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Jun 25, 2014

Gulati: Foreign-born no less American

So close to a place in the Last 16 until Portugal grabbed an equaliser, the USA have to lift themselves to get the point required to progress. The ace up their sleeve is coach Jurgen Klinsmann, who knows the German team inside out.

RECIFE, Brazil -- With five players on the 23-man U.S. World Cup squad born and/or developed in Germany, U.S. Soccer president Sunil Gulati understands why some people have wondered openly if there is too much of a foreign influence on Jurgen Klinsmann's team.

He just doesn't agree with it.

"When it comes down to the notion that those players are any less American," Gulati said on Wednesday during a lengthy, impromptu round-table discussion with reporters at Arena Pernambuco, where the U.S. will meet Germany on Thursday (Noon ET, ESPN/WatchESPN) in its final first round match.

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"We've got five players who were born outside the United States because they had a serviceman father who was serving the country," Gulati said. "It would be pretty hard to convince me or anyone else that they've got less of a right to play for the United States than anyone else."

Selecting players with multiple nationalities has become standard practice in international soccer, of course. All three of the Americans Group G foes, including the three-time world champion Germans, have fielded foreign-born players in Brazil.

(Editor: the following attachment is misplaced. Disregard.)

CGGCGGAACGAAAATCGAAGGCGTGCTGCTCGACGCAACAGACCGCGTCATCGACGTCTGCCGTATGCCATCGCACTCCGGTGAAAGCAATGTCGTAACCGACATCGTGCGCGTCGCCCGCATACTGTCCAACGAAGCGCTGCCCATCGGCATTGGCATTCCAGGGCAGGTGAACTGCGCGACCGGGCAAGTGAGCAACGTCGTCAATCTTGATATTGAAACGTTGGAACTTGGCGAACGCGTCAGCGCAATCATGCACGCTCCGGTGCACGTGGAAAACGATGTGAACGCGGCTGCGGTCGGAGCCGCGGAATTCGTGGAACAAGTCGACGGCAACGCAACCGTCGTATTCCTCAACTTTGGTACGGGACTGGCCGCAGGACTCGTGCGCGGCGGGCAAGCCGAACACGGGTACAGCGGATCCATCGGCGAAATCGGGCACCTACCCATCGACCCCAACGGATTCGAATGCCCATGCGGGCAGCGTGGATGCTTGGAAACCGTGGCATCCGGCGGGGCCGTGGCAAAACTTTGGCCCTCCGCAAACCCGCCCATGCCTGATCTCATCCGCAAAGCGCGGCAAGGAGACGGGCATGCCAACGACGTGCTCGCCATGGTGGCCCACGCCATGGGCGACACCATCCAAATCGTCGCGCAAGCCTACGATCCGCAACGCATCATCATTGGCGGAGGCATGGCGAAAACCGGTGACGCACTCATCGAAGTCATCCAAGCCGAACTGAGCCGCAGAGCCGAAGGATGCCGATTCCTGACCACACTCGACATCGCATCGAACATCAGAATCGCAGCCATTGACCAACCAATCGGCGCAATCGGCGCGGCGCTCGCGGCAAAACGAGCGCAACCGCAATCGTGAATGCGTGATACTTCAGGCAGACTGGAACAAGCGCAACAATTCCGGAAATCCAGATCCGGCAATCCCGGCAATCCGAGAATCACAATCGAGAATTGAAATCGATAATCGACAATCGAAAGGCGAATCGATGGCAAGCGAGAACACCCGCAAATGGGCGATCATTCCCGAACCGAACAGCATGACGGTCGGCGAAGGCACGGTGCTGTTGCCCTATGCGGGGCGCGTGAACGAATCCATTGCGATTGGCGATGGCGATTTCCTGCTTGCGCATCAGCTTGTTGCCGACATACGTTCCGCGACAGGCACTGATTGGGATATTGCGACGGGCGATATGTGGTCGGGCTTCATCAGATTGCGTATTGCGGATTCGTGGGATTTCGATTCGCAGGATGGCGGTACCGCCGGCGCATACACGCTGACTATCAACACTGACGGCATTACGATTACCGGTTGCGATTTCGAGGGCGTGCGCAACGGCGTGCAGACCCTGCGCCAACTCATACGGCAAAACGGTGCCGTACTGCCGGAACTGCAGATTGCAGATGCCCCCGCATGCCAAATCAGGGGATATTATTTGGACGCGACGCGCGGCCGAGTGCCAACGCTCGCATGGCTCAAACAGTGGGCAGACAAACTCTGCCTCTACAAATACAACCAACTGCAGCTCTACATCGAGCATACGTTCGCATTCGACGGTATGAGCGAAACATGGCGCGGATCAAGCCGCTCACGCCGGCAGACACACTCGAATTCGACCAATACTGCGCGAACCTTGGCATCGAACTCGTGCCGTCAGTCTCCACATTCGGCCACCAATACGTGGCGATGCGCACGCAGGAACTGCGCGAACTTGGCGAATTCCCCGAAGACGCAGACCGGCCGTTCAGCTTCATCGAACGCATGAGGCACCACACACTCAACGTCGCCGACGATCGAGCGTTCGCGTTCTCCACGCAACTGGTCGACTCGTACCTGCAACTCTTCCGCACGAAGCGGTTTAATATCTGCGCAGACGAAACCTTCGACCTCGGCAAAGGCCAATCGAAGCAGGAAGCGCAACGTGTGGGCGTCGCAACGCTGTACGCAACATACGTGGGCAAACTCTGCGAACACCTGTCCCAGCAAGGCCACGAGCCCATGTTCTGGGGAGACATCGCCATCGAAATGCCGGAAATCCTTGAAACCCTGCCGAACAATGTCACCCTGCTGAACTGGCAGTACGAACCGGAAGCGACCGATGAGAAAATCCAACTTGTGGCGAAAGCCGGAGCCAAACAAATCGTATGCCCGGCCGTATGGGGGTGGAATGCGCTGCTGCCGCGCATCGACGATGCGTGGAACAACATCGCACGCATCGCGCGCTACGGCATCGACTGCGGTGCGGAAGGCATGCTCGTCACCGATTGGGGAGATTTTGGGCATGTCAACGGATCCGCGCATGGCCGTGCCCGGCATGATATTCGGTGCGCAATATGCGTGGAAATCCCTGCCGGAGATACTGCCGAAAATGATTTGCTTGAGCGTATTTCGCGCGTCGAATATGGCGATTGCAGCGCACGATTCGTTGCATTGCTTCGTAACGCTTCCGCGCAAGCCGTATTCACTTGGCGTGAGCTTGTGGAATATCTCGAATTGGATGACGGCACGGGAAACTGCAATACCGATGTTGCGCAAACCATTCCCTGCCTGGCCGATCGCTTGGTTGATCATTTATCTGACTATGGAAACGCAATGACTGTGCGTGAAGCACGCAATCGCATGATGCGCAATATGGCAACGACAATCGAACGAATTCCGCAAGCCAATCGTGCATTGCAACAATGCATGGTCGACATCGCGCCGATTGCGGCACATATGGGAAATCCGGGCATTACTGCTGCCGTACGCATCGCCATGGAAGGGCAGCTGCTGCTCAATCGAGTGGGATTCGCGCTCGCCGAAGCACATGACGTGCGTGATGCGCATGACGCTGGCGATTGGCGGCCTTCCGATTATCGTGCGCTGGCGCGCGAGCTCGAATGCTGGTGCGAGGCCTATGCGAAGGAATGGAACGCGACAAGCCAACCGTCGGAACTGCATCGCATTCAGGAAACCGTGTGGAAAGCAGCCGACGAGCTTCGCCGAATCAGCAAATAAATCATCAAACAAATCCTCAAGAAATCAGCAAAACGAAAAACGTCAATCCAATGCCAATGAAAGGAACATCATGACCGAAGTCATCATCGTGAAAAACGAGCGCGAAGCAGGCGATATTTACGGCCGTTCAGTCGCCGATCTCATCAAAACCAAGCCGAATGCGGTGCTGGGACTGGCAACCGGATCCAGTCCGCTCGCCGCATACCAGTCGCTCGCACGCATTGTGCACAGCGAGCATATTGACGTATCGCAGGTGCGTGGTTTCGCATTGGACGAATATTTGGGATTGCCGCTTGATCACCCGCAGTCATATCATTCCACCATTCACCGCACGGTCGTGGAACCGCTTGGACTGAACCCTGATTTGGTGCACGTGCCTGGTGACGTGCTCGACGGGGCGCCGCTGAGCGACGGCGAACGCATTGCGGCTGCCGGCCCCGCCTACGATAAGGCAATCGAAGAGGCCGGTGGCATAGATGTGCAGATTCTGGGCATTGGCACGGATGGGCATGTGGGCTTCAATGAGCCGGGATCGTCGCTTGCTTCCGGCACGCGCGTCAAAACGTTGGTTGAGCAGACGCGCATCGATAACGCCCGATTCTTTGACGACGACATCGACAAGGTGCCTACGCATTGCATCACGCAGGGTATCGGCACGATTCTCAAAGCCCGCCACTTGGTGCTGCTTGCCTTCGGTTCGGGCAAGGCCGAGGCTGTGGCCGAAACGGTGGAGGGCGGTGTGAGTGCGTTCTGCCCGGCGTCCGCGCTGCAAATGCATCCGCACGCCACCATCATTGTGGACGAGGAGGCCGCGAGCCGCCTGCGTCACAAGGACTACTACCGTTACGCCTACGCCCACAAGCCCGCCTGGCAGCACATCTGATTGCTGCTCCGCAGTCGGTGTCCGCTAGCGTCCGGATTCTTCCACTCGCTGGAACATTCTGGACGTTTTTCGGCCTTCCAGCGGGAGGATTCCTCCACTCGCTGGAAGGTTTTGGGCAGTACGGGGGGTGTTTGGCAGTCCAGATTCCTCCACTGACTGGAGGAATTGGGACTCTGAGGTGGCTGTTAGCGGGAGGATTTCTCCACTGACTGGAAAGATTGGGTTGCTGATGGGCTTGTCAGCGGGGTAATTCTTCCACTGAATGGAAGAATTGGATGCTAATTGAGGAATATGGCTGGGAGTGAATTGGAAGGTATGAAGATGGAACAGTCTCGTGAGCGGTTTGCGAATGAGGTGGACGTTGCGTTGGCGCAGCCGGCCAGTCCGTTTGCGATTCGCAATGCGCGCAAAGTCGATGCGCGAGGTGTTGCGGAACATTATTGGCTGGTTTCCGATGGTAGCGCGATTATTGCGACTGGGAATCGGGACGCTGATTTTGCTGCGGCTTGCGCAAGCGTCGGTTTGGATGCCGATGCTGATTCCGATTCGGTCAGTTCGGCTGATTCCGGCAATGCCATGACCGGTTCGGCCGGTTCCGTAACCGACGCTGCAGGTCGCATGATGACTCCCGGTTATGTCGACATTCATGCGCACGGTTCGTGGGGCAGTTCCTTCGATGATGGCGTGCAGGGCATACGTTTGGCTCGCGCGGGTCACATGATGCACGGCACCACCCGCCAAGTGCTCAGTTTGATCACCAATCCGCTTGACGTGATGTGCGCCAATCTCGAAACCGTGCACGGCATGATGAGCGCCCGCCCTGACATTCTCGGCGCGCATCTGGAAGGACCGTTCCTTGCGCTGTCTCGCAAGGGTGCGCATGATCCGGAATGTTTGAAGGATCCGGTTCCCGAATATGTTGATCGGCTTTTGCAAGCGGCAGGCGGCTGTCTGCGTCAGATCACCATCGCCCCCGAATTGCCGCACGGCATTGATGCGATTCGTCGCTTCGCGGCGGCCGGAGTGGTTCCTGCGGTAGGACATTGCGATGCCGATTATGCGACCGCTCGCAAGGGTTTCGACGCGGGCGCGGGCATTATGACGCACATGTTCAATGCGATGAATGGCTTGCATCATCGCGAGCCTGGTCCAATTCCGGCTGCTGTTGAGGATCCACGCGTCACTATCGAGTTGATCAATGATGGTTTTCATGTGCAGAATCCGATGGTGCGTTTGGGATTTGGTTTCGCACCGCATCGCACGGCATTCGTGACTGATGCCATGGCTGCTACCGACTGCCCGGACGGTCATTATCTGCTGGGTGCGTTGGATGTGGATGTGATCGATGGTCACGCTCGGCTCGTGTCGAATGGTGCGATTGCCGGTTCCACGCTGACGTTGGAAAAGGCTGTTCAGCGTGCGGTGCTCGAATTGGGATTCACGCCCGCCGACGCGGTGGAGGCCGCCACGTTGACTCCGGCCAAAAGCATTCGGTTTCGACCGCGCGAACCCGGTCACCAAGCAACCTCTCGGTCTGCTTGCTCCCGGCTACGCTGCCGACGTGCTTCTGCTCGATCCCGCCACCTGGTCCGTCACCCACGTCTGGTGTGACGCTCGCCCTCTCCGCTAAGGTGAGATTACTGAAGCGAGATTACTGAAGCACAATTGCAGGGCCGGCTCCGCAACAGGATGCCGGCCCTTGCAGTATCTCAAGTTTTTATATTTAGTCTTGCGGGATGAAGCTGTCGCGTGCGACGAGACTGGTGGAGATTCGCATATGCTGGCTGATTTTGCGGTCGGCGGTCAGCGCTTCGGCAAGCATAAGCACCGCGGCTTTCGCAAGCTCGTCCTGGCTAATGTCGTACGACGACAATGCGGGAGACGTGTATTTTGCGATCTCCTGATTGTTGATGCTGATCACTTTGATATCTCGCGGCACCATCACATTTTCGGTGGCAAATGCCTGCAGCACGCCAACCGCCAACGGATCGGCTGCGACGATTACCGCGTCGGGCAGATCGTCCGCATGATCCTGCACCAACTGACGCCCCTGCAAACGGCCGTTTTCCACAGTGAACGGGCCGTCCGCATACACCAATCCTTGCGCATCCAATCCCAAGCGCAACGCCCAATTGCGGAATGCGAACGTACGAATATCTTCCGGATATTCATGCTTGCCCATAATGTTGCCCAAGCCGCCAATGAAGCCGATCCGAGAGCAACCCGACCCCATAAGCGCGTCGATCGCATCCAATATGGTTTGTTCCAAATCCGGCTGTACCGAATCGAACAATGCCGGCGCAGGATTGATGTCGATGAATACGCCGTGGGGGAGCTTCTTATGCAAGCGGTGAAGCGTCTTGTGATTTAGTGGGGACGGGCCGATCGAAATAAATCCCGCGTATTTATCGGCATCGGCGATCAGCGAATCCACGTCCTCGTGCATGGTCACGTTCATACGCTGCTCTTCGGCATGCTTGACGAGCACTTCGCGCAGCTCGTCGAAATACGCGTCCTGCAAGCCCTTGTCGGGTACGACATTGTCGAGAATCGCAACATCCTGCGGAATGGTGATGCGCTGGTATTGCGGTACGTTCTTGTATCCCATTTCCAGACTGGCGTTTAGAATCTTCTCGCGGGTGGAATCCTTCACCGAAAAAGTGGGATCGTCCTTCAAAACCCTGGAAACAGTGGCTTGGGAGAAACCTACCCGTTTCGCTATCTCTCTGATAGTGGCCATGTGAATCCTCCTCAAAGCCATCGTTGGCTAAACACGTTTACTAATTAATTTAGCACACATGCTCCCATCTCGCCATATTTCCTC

Of the Yanks' German-American quintet -- John Brooks, Timmy Chandler, Julian Green, Fabian Johnson and Jermaine Jones -- two have already scored crucial goals in Brazil.

Brooks, a 21-year-old defender who plays for hometown club Hertha Berlin, nodded home a late winner in the squad's June 16 opener against Ghana. Jones, at 32 the elder statesman of the group, provided an important equalizer with the Americans trailing 1-0 in the second half of Sunday's 2-2 draw with Portugal.

Jermaine Jones, part of the United States' German-American contingent, scored the equalizer against Portugal on Sunday.

Besides the German-Americans, midfielder Mix Diskerud (Norway) and forward Aron Johnannsson (Iceland) were trained almost exclusively in other countries. With close to a third of Klinsmann's squad brought up outside the American development system, it raises the question of if U.S. Soccer is doing enough to produce its own talent.

Gulati dismissed such claims on Wednesday, noting that Borussia Dortmund defender Neven Subotic, who played for Serbia at the 2010 World Cup, and current Mexico midfielder Miguel Ponce, a former high school star in California, both spent time with U.S. youth national teams.

"It's a globalized world," Gulati said. "We haven't done anything to expedite citizenship for any players or anything like that. Those guys are all Americans at birth. In a couple of cases, they obviously had to file a change of nationality switch under FIFA rules and they chose to do that."

For the U.S., one of those players was Tampa, Florida-born, Germany-raised Bayern Munich prospect Julian Green, who committed to the U.S. in March. The 19-year-old, who has yet to see the field in Brazil, was recruited heavily by Klinsmann, as was Johnannsson. Gulati conceded that having a former World Cup winner as a coach may have helped land players that might not have chosen the Yanks otherwise.

"If you're a young German-American player," he said, "It's probably a little different to get a call from Jurgen Klinsmann than it might be from 'John Smith.'"

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